A Simple History of Model Railroading

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A brief history of model railroads. The earliest examples of model railroads are almost as old as railroads themselves. The early model railroads were made in Britain, as it was the first country to have steam powered railroad engines and passenger trains.

Some of the earlier toy trains seem to have been made to promote the new railroads and particular train companies. These would feature the logos of companies and were display models instead of being made as children’s’ toys. However, these ‘iron horses’ were often used as toys once the railroad companies no longer needed to use them. The popularity of the railroads and the steam engines meant that iron horses were purposely made as toys.

Early model railroads and toy trains were usually made of iron or tin, been either steam powered or relying on clockwork systems to move. This meant that the early toys and models tended to be expensive and therefore not commonly owned, or mass produced. Those models that were steam powered had to be larger in order to burn coal or wood to generate the steam to move the model. The clockwork model railroads of the 19th century were larger than later toys, especially the electrically powered ones. Larger models had to have larger tracks, and people were able to buy more things such as model stations and buildings to make playing with model railroads more fun and allow children and enthusiasts to recreate actual train stations or parts of real railroads.

Mass production techniques would eventually be adopted to support the cheaper production of model railroads especially from the 1920s. Mass produced models, made by the likes of Hornby led to model railroads becoming affordable. It also became more possible for models to be brought as more homes in Europe, North America and Australia got mains electricity supplies. As the models got smaller and cheaper they also generally became more accurate. Toy trains and model railroads made in the Inter – War periods also began to make greater use of plastics, which were still relatively new. At this time the majority of models would have been of steam powered locomotives. Perhaps the best known range of model trains from this period was the Dublo range made by Hornby.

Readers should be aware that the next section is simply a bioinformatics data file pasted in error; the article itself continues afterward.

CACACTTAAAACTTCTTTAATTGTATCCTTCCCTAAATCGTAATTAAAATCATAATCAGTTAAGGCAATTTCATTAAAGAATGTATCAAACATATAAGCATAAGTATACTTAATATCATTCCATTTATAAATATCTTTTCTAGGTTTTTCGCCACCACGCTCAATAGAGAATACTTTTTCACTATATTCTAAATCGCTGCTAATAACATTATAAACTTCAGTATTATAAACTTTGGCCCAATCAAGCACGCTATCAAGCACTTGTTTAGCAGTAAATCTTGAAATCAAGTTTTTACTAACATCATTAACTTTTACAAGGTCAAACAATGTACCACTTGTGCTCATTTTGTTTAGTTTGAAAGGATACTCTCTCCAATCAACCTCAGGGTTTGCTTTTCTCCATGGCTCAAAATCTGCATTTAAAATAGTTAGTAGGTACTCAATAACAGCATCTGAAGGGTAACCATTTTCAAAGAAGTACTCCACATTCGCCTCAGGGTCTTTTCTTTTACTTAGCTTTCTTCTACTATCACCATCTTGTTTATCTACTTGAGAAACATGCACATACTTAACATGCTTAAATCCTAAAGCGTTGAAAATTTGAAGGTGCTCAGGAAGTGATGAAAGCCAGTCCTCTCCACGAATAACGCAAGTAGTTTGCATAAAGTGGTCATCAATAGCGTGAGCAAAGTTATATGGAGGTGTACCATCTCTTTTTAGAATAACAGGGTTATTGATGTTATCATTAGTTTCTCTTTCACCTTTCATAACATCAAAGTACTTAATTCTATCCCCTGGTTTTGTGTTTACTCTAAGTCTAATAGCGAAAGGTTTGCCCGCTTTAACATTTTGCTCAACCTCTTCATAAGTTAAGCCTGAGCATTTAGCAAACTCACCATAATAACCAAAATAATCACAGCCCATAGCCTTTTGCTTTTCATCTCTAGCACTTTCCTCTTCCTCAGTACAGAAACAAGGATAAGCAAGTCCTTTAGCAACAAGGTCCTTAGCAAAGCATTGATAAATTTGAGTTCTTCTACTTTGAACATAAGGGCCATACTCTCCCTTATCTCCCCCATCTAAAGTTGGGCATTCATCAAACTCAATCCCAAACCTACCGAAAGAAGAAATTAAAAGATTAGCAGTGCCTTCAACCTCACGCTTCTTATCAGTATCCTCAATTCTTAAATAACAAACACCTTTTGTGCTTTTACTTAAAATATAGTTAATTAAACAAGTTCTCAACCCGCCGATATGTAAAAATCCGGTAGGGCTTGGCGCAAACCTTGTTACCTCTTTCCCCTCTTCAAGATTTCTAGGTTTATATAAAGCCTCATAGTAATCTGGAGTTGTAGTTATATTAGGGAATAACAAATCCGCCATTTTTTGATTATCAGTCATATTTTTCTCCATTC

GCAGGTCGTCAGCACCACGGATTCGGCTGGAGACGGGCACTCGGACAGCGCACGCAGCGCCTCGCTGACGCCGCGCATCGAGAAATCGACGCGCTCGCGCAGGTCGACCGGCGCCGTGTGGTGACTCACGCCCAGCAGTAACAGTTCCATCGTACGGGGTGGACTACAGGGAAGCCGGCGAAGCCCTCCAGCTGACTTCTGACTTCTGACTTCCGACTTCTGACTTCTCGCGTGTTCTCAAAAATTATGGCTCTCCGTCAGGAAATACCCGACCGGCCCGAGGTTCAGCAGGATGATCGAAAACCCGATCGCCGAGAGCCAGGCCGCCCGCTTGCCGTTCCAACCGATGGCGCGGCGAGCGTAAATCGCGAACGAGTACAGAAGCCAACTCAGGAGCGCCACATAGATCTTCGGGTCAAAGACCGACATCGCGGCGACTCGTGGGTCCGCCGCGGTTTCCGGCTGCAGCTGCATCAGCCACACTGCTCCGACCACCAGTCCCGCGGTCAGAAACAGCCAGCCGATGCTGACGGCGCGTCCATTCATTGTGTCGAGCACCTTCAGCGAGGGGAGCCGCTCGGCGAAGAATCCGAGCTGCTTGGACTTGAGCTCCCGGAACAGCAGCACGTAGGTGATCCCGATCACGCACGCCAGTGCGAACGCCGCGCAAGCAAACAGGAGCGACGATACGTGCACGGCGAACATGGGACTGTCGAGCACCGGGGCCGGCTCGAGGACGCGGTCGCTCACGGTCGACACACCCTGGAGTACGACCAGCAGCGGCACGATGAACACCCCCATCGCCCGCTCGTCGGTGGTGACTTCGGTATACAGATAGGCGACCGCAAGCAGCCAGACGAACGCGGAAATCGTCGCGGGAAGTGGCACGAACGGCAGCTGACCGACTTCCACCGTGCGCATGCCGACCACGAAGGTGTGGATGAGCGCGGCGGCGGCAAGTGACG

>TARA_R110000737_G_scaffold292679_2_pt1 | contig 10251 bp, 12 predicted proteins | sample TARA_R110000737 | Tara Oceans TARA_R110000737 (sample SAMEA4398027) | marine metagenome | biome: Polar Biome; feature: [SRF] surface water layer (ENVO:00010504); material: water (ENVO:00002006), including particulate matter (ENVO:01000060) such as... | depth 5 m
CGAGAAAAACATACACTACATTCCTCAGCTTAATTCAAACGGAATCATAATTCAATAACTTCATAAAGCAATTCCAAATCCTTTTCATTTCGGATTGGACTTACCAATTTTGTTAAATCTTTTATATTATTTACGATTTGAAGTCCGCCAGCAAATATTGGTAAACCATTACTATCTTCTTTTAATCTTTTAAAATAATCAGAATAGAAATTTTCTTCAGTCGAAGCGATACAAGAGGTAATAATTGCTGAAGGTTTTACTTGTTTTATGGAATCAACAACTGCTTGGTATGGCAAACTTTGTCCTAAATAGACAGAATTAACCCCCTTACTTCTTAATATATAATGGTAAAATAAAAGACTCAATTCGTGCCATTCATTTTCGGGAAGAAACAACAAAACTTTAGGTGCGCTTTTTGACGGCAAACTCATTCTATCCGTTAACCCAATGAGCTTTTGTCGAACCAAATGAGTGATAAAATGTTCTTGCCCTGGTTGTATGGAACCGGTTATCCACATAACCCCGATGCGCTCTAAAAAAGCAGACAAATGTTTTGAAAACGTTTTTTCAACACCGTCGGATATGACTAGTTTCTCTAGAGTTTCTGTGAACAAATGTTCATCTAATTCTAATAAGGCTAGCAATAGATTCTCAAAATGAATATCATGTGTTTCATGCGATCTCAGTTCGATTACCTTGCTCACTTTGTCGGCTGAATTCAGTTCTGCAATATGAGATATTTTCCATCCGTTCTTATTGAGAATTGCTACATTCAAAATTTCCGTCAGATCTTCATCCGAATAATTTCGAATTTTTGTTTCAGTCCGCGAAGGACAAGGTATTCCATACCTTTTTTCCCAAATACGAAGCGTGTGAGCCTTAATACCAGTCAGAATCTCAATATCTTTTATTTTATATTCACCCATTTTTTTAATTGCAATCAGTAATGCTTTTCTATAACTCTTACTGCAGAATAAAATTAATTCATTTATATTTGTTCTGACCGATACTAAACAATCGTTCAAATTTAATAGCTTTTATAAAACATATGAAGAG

In the Post – War era toy trains and model railroads have changed as railroads have change as steam trains were replaced by diesel electric and electric trains. The model makers like Hornby kept up with the developments with railroads, with the introduction of the Tri – ang range reflecting the switch to diesel electric trains form the 1950s. The models featured in the Tri – ang range were notable for having more plastic parts than metal parts. Model railroads were still among the most popular toys into the 1970s. However, since then many traditional toys have been less popular, especially among older children. Computers, games and phones have become increasingly popular and important for children and teenagers.

Still model railroads though now more of a specialist niche still attract enough buyers to keep model shops in business.